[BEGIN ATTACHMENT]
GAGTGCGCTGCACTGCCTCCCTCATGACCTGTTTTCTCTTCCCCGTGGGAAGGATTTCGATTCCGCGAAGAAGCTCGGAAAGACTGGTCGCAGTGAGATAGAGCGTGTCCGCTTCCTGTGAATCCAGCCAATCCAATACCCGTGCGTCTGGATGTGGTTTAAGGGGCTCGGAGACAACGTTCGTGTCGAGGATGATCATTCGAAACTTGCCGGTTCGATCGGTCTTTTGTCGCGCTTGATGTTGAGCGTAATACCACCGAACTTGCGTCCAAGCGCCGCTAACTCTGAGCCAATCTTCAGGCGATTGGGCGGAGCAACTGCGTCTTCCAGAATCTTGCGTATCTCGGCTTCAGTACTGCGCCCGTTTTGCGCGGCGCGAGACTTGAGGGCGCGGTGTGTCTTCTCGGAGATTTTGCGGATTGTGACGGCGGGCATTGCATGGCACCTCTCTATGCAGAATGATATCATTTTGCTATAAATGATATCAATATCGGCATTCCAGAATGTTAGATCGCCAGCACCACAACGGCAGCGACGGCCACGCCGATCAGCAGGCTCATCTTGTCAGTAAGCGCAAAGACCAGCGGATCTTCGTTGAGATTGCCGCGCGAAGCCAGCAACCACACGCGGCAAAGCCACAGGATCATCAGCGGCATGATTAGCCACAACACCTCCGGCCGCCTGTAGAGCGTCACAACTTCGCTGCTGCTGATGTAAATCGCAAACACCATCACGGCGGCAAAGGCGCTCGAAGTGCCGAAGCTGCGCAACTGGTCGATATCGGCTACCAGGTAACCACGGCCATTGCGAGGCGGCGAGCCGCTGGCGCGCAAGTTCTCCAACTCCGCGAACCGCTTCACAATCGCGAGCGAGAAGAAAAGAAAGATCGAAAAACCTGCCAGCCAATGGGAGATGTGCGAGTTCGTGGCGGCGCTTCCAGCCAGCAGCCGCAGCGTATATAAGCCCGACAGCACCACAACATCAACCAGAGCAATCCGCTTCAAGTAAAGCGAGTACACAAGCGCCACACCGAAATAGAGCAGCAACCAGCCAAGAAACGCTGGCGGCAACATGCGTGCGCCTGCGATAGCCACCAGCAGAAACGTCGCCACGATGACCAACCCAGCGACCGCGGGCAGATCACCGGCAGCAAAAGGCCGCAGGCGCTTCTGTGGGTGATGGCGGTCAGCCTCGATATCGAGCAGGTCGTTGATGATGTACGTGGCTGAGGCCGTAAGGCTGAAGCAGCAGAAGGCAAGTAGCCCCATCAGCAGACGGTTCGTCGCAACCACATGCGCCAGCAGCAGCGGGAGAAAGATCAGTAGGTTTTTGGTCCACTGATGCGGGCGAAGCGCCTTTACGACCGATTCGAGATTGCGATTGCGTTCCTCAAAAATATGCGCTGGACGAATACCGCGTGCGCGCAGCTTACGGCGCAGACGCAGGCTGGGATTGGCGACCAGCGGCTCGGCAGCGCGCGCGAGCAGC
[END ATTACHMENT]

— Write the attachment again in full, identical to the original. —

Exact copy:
GAGTGCGCTGCACTGCCTCCCTCATGACCTGTTTTCTCTTCCCCGTGGGAAGGATTTCGATTCCGCGAAGAAGCTCGGAAAGACTGGTCGCAGTGAGATAGAGCGTGTCCGCTTCCTGTGAATCCAGCCAATCCAATACCCGTGCGTCTGGATGTGGTTTAAGGGGCTCGGAGACAACGTTCGTGTCGAGGATGATCATTCGAAACTTGCCGGTTCGATCGGTCTTTTGTCGCGCTTGATGTTGAGCGTAATACCACCGAACTTGCGTCCAAGCGCCGCTAACTCTGAGCCAATCTTCAGGCGATTGGGCGGAGCAACTGCGTCTTCCAGAATCTTGCGTATCTCGGCTTCAGTACTGCGCCCGTTTTGCGCGGCGCGAGACTTGAGGGCGCGGTGTGTCTTCTCGGAGATTTTGCGGATTGTGACGGCGGGCATTGCATGGCACCTCTCTATGCAGAATGATATCATTTTGCTATAAATGATATCAATATCGGCATTCCAGAATGTTAGATCGCCAGCACCACAACGGCAGCGACGGCCACGCCGATCAGCAGGCTCATCTTGTCAGTAAGCGCAAAGACCAGCGGATCTTCGTTGAGATTGCCGCGCGAAGCCAGCAACCACACGCGGCAAAGCCACAGGATCATCAGCGGCATGATTAGCCACAACACCTCCGGCCGCCTGTAGAGCGTCACAACTTCGCTGCTGCTGATGTAAATCGCAAACACCATCACGGCGGCAAAGGCGCTCGAAGTGCCGAAGCTGCGCAACTGGTCGATATCGGCTACCAGGTAACCACGGCCATTGCGAGGCGGCGAGCCGCTGGCGCGCAAGTTCTCCAACTCCGCGAACCGCTTCACAATCGCGAGCGAGAAGAAAAGAAAGATCGAAAAACCTGCCAGCCAATGGGAGATGTGCGAGTTCGTGGCGGCGCTTCCAGCCAGCAGCCGCAGCGTATATAAGCCCGACAGCACCACAACATCAACCAGAGCAATCCGCTTCAAGTAAAGCGAGTACACAAGCGCCACACCGAAATAGAGCAGCAACCAGCCAAGAAACGCTGGCGGCAACATGCGTGCGCCTGCGATAGCCACCAGCAGAAACGTCGCCACGATGACCAACCCAGCGACCGCGGGCAGATCACCGGCAGCAAAAGGCCGCAGGCGCTTCTGTGGGTGATGGCGGTCAGCCTCGATATCGAGCAGGTCGTTGATGATGTACGTGGCTGAGGCCGTAAGGCTGAAGCAGCAGAAGGCAAGTAGCCCCATCAGCAGACGGTTCGTCGCAACCACATGCGCCAGCAGCAGCGGGAGAAAGATCAGTAGGTTTTTGGTCCACTGATGCGGGCGAAGCGCCTTTACGACCGATTCGAGATTGCGATTGCGTTCCTCAAAAATATGCGCTGGACGAATACCGCGTGCGCGCAGCTTACGGCGCAGACGCAGGCTGGGATTGGCGACCAGCGGCTCGGCAGCGCGCGCGAGCAGC